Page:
Diane Charney Why did Diane love this book?

I consider the author my French Writing Partner; I have been her translator. Our mutual love for Franz Kafka brought us together. Her book draws on Kafka’s letters to the women he could never bring himself to marry. Jacqueline and I feel that, in our shared devotion to Kafka, we perhaps understand him better than the women he left behind. He may have had a hard time finding his own soulmate, but in our case, he turned out to be quite the matchmaker.

By Jacqueline Raoul-Duval,

Why should I read it?

1 author picked Kafka in Love as one of their favorite books, and they share why you should read it.

What is this book about?

Kafka was an attractive, slender, and elegant man--something of a dandy, who captivated his friends and knew how to charm women. He seemed to have had four important love affairs: Felice, Julie, Milena, and Dora. All of them lived far away, in Berlin or Vienna, and perhaps that's one of the reasons that he loved them: he chose long-distance relationships so he could have the pleasure of writing to them, without the burden of having to live with them. He was engaged to all four women, and four times he avoided marriage. At the end of each love affair, he…


Book cover of Cut to the Quick

Janet L. Buck Author Of The Dead Betray None

From my list on mysteries set in Regency era England.

Why am I passionate about this?

I have been a mystery fan all my life and an avid reader of Regency fiction—from the mystery authors I’ve recommended to early Regency romance writers, including Jane Austen and Georgette Heyer. When I visited England a few years ago, I dragged my travel companion to all the Regency landmarks left standing and nearly missed a tour bus because I just had to see a Regency assembly room where their dances were held! When I switched from writing fantasy (under the pen name Ally Shields) to writing historical mysteries in 2019, I spent hundreds of hours devouring non-fiction books on this fascinating period of Prince George’s regency (1811-1820).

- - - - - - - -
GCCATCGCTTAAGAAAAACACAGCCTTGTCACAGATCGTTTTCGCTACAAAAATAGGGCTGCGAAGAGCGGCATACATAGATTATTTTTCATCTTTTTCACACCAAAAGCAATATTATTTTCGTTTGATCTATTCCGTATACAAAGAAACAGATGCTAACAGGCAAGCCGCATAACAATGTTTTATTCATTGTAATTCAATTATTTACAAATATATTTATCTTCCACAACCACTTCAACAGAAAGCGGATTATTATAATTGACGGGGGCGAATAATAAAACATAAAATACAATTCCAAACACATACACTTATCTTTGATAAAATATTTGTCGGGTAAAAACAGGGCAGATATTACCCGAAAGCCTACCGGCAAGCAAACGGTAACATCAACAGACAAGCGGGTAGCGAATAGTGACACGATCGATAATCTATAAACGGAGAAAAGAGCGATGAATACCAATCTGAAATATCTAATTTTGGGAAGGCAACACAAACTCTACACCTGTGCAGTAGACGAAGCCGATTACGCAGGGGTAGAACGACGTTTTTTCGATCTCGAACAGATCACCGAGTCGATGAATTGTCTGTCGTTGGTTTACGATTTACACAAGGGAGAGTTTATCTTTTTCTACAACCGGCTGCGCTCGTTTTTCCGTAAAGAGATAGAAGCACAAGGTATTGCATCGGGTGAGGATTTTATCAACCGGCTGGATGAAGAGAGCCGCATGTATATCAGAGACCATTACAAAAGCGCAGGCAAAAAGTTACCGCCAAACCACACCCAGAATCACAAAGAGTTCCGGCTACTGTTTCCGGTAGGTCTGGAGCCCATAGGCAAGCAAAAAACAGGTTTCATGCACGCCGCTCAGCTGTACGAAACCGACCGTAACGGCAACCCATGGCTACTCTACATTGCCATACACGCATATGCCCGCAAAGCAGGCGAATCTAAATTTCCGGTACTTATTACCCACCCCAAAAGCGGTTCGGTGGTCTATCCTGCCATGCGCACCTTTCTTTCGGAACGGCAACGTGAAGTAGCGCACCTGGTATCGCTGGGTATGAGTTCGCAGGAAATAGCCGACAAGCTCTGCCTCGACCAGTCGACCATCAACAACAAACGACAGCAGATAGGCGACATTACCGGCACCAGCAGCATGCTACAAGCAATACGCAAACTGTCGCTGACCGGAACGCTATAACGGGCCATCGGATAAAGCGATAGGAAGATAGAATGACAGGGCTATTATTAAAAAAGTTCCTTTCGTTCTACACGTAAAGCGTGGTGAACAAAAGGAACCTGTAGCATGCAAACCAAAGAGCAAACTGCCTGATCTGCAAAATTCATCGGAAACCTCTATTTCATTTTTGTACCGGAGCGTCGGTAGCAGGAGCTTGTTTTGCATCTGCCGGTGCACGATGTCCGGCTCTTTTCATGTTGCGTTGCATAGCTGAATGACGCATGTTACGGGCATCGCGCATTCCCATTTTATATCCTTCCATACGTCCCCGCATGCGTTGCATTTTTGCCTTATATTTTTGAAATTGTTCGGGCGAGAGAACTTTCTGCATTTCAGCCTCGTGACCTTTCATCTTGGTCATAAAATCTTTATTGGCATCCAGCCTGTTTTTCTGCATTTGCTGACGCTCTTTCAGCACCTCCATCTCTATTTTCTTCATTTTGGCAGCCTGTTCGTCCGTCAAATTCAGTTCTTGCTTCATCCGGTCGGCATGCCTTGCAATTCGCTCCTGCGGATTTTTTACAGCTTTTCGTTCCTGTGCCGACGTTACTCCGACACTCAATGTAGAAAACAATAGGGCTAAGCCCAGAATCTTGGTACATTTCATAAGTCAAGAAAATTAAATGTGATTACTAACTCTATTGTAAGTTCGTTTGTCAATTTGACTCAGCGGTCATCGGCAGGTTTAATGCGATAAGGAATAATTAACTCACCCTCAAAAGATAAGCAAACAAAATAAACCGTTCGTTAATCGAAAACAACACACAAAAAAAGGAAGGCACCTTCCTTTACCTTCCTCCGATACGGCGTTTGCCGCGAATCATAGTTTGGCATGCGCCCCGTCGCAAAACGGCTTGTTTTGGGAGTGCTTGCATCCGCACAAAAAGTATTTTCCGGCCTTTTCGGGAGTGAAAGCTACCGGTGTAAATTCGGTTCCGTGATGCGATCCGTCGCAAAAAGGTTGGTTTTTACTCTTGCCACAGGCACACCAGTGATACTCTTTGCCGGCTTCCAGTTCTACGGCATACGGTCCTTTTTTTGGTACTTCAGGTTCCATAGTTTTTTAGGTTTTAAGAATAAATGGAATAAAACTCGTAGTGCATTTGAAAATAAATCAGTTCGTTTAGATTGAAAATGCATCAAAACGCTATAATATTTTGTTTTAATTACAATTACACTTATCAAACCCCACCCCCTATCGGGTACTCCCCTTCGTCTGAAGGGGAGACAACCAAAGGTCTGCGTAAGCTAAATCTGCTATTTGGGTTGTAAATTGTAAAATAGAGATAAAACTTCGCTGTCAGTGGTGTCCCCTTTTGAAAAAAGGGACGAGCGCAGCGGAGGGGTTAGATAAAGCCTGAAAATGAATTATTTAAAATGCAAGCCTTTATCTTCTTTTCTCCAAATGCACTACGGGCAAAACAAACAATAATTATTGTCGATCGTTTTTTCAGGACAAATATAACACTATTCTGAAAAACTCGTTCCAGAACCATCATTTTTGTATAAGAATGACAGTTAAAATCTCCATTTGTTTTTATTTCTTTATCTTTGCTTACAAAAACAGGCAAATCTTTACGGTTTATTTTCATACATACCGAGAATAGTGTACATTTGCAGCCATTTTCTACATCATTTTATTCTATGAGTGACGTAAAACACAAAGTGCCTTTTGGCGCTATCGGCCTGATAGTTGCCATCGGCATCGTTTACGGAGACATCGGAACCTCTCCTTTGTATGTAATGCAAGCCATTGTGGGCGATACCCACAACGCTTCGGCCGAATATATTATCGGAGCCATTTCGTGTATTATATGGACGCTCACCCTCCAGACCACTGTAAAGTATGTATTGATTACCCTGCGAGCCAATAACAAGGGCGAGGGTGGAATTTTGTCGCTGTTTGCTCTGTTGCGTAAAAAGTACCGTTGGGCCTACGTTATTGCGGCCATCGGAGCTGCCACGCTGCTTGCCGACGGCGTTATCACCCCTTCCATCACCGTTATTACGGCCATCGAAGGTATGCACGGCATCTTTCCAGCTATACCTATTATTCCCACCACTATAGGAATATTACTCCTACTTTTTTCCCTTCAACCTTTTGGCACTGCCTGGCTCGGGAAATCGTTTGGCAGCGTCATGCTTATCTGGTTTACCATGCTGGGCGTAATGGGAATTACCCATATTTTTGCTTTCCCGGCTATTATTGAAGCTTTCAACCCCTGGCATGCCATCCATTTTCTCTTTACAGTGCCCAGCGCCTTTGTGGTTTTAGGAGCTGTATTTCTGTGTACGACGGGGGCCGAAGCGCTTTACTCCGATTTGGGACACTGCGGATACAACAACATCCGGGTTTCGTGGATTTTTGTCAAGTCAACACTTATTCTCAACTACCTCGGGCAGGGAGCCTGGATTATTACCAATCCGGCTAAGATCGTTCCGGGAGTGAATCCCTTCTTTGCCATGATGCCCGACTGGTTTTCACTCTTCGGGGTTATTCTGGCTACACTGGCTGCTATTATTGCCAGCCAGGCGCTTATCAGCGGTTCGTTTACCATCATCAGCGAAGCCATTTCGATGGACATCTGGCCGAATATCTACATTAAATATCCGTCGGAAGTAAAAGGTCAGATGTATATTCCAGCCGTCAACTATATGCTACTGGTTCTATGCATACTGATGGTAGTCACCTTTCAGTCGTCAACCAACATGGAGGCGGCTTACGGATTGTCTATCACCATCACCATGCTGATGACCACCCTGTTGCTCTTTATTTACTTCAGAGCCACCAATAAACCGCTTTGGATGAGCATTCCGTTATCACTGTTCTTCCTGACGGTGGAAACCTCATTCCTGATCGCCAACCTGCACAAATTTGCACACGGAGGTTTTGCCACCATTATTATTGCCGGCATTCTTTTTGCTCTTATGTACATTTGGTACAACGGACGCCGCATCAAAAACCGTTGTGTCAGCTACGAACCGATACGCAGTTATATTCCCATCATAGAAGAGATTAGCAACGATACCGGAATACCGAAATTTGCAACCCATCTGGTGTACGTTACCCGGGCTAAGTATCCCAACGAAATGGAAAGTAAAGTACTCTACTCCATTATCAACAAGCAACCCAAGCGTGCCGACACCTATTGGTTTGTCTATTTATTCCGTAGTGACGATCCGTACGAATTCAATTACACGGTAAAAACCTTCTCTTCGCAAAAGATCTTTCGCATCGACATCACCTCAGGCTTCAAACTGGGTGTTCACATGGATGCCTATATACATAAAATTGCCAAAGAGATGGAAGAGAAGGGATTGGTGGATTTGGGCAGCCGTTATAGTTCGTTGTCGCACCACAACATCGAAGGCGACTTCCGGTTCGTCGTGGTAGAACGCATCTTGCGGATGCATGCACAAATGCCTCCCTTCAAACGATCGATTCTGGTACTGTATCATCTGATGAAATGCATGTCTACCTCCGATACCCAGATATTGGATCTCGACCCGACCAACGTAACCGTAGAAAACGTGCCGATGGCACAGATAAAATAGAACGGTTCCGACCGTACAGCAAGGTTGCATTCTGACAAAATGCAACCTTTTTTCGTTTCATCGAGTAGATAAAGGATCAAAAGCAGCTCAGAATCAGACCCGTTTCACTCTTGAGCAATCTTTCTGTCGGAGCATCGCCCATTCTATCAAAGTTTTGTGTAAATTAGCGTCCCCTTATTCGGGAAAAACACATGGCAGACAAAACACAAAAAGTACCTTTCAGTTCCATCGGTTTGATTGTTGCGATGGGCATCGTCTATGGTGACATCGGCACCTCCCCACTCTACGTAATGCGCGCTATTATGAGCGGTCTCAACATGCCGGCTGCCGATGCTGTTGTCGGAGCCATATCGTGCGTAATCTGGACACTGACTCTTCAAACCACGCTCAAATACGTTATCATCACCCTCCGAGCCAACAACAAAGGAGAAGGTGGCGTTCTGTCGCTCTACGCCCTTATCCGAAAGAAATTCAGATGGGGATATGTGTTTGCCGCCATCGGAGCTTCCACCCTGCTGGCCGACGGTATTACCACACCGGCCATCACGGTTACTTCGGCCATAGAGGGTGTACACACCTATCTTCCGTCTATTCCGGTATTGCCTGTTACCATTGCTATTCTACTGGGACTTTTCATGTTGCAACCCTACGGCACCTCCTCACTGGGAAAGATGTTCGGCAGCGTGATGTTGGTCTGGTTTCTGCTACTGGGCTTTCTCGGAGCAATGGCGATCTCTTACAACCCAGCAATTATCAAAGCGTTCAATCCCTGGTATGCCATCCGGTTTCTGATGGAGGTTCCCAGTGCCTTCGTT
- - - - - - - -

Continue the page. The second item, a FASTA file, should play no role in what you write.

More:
Janet's book list on mysteries set in Regency era England

Janet L. Buck Why did Janet love this book?

Kate Ross's books are unique in her choice of protagonist—outwardly a self-obsessed dandy rather than a hero—and in her deftness at creating the classic whodunit.

Although Julian Kestrel's ancestry is a bit vague, he clearly moves among the upper class with ease. After rescuing a young lord from a gaming hell, he is invited to a country house party. Unfortunately, he wakes up next to the body of a beautiful but very dead woman.

The only thing disappointing about this series is its shortness. The author passed away prematurely after writing only four books.

By Kate Ross,

Why should I read it?

1 author picked Cut to the Quick as one of their favorite books, and they share why you should read it.

What is this book about?

England in the 1820s is the setting for this period mystery, which introduces the detective, Julian Kestrel. He finds the corpse of an attractive woman in his bed during an elegant country weekend at a friend's estate. He sets out to discover which of his hosts is a killer.